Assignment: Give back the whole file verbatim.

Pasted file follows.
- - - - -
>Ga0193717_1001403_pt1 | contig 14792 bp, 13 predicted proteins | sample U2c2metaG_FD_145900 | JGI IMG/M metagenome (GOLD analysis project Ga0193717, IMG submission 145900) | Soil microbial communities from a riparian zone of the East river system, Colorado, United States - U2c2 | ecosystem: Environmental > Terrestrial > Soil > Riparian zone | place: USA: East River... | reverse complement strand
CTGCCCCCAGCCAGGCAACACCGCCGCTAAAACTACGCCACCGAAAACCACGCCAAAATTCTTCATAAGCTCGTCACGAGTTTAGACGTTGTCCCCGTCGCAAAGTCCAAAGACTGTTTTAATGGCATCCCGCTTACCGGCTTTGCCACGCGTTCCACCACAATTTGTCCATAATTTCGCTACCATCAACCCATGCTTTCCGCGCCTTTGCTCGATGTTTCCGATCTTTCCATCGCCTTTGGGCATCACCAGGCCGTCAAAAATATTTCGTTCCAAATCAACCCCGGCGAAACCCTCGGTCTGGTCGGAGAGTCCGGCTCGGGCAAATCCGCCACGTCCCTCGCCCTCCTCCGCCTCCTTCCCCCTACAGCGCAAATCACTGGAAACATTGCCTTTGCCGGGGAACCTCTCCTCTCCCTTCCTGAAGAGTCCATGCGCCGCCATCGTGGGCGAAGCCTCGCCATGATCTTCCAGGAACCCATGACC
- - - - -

>Ga0193717_1001403_pt1 | contig 14792 bp, 13 predicted proteins | sample U2c2metaG_FD_145900 | JGI IMG/M metagenome (GOLD analysis project Ga0193717, IMG submission 145900) | Soil microbial communities from a riparian zone of the East river system, Colorado, United States - U2c2 | ecosystem: Environmental > Terrestrial > Soil > Riparian zone | place: USA: East River... | reverse complement strand
CTGCCCCCAGCCAGGCAACACCGCCGCTAAAACTACGCCACCGAAAACCACGCCAAAATTCTTCATAAGCTCGTCACGAGTTTAGACGTTGTCCCCGTCGCAAAGTCCAAAGACTGTTTTAATGGCATCCCGCTTACCGGCTTTGCCACGCGTTCCACCACAATTTGTCCATAATTTCGCTACCATCAACCCATGCTTTCCGCGCCTTTGCTCGATGTTTCCGATCTTTCCATCGCCTTTGGGCATCACCAGGCCGTCAAAAATATTTCGTTCCAAATCAACCCCGGCGAAACCCTCGGTCTGGTCGGAGAGTCCGGCTCGGGCAAATCCGCCACGTCCCTCGCCCTCCTCCGCCTCCTTCCCCCTACAGCGCAAATCACTGGAAACATTGCCTTTGCCGGGGAACCTCTCCTCTCCCTTCCTGAAGAGTCCATGCGCCGCCATCGTGGGCGAAGCCTCGCCATGATCTTCCAGGAACCCATGACC